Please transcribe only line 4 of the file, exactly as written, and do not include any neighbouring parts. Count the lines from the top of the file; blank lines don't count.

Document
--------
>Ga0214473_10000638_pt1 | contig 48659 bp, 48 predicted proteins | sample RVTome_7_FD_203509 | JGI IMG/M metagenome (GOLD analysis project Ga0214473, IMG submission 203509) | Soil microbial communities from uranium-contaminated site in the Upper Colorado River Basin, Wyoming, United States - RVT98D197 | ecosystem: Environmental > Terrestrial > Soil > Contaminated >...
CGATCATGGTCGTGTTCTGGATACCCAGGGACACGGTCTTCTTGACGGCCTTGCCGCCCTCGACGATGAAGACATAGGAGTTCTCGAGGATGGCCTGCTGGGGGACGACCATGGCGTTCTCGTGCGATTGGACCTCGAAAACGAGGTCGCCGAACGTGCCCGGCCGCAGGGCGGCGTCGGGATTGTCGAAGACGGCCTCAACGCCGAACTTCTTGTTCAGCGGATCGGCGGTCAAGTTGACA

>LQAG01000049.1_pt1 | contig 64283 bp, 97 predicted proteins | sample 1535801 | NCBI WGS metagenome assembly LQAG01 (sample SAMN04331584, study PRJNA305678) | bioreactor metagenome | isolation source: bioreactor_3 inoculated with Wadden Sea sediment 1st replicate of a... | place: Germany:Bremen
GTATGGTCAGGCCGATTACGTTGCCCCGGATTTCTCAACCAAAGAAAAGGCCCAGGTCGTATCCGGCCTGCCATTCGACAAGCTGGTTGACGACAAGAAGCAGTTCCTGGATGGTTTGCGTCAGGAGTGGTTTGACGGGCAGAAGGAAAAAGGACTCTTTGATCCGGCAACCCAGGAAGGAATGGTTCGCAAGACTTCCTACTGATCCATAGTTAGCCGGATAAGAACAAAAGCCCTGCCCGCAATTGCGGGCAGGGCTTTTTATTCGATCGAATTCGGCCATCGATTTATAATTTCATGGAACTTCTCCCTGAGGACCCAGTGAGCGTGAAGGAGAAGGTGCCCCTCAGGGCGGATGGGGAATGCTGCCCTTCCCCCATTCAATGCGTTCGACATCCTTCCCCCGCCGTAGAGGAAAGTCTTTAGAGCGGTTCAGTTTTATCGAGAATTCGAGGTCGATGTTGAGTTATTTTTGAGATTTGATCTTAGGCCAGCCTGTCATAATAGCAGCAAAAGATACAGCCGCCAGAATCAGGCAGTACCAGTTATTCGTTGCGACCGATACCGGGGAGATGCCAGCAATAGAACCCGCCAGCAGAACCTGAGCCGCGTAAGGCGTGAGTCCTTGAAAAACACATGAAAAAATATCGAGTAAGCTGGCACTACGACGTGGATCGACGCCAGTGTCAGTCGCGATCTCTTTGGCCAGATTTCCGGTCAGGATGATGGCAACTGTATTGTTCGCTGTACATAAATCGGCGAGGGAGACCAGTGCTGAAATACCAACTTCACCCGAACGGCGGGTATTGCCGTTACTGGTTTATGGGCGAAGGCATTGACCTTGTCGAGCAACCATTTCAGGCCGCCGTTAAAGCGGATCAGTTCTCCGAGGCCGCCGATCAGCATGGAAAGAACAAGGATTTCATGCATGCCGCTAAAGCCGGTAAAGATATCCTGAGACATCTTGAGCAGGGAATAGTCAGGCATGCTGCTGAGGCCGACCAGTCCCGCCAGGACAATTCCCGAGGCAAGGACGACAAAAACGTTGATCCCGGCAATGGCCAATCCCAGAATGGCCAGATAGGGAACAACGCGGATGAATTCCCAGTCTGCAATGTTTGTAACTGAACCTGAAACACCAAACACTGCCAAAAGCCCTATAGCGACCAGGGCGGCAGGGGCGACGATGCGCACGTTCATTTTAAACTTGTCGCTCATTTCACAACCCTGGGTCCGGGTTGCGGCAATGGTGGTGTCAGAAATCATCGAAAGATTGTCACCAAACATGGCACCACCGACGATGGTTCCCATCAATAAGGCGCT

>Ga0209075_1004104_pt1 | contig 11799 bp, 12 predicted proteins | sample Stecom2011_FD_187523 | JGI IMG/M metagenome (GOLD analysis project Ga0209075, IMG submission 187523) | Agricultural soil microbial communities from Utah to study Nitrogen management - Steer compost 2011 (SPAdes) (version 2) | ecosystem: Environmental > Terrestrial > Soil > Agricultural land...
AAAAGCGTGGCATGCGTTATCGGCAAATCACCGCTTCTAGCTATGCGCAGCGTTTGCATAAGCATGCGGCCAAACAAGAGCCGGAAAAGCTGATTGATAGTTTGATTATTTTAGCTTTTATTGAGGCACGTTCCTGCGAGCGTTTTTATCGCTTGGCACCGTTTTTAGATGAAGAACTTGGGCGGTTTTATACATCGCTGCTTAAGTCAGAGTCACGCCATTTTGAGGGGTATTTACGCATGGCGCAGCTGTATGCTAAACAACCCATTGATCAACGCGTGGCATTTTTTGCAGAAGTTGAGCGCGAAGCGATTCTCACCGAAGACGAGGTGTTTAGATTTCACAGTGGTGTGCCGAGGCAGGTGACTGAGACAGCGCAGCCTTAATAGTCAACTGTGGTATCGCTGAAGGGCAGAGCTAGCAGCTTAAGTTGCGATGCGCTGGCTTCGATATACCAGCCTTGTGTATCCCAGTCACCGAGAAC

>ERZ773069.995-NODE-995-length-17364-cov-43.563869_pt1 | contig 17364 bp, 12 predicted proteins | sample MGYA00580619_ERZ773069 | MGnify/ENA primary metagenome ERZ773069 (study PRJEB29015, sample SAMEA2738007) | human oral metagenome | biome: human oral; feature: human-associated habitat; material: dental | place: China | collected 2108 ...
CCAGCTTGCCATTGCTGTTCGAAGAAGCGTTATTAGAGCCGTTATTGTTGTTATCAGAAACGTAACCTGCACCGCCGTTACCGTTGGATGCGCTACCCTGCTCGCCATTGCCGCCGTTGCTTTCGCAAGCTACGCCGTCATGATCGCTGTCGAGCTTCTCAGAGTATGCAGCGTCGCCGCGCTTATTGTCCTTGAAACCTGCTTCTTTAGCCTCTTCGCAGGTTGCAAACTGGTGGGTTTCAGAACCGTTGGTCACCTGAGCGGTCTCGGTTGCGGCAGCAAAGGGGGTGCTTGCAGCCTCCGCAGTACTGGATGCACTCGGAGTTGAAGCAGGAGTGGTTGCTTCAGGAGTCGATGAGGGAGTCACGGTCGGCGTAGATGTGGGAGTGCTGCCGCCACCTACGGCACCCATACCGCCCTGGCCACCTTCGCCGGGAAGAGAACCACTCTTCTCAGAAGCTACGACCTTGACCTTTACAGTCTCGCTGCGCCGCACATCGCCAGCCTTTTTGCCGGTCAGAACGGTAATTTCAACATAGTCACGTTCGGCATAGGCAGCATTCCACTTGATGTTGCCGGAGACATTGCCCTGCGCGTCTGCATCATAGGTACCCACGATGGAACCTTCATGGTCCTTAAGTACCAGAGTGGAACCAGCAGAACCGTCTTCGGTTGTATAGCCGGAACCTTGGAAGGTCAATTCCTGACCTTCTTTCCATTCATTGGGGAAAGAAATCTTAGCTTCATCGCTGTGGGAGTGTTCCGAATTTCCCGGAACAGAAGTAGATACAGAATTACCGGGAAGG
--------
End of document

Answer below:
GTATGGTCAGGCCGATTACGTTGCCCCGGATTTCTCAACCAAAGAAAAGGCCCAGGTCGTATCCGGCCTGCCATTCGACAAGCTGGTTGACGACAAGAAGCAGTTCCTGGATGGTTTGCGTCAGGAGTGGTTTGACGGGCAGAAGGAAAAAGGACTCTTTGATCCGGCAACCCAGGAAGGAATGGTTCGCAAGACTTCCTACTGATCCATAGTTAGCCGGATAAGAACAAAAGCCCTGCCCGCAATTGCGGGCAGGGCTTTTTATTCGATCGAATTCGGCCATCGATTTATAATTTCATGGAACTTCTCCCTGAGGACCCAGTGAGCGTGAAGGAGAAGGTGCCCCTCAGGGCGGATGGGGAATGCTGCCCTTCCCCCATTCAATGCGTTCGACATCCTTCCCCCGCCGTAGAGGAAAGTCTTTAGAGCGGTTCAGTTTTATCGAGAATTCGAGGTCGATGTTGAGTTATTTTTGAGATTTGATCTTAGGCCAGCCTGTCATAATAGCAGCAAAAGATACAGCCGCCAGAATCAGGCAGTACCAGTTATTCGTTGCGACCGATACCGGGGAGATGCCAGCAATAGAACCCGCCAGCAGAACCTGAGCCGCGTAAGGCGTGAGTCCTTGAAAAACACATGAAAAAATATCGAGTAAGCTGGCACTACGACGTGGATCGACGCCAGTGTCAGTCGCGATCTCTTTGGCCAGATTTCCGGTCAGGATGATGGCAACTGTATTGTTCGCTGTACATAAATCGGCGAGGGAGACCAGTGCTGAAATACCAACTTCACCCGAACGGCGGGTATTGCCGTTACTGGTTTATGGGCGAAGGCATTGACCTTGTCGAGCAACCATTTCAGGCCGCCGTTAAAGCGGATCAGTTCTCCGAGGCCGCCGATCAGCATGGAAAGAACAAGGATTTCATGCATGCCGCTAAAGCCGGTAAAGATATCCTGAGACATCTTGAGCAGGGAATAGTCAGGCATGCTGCTGAGGCCGACCAGTCCCGCCAGGACAATTCCCGAGGCAAGGACGACAAAAACGTTGATCCCGGCAATGGCCAATCCCAGAATGGCCAGATAGGGAACAACGCGGATGAATTCCCAGTCTGCAATGTTTGTAACTGAACCTGAAACACCAAACACTGCCAAAAGCCCTATAGCGACCAGGGCGGCAGGGGCGACGATGCGCACGTTCATTTTAAACTTGTCGCTCATTTCACAACCCTGGGTCCGGGTTGCGGCAATGGTGGTGTCAGAAATCATCGAAAGATTGTCACCAAACATGGCACCACCGACGATGGTTCCCATCAATAAGGCGCT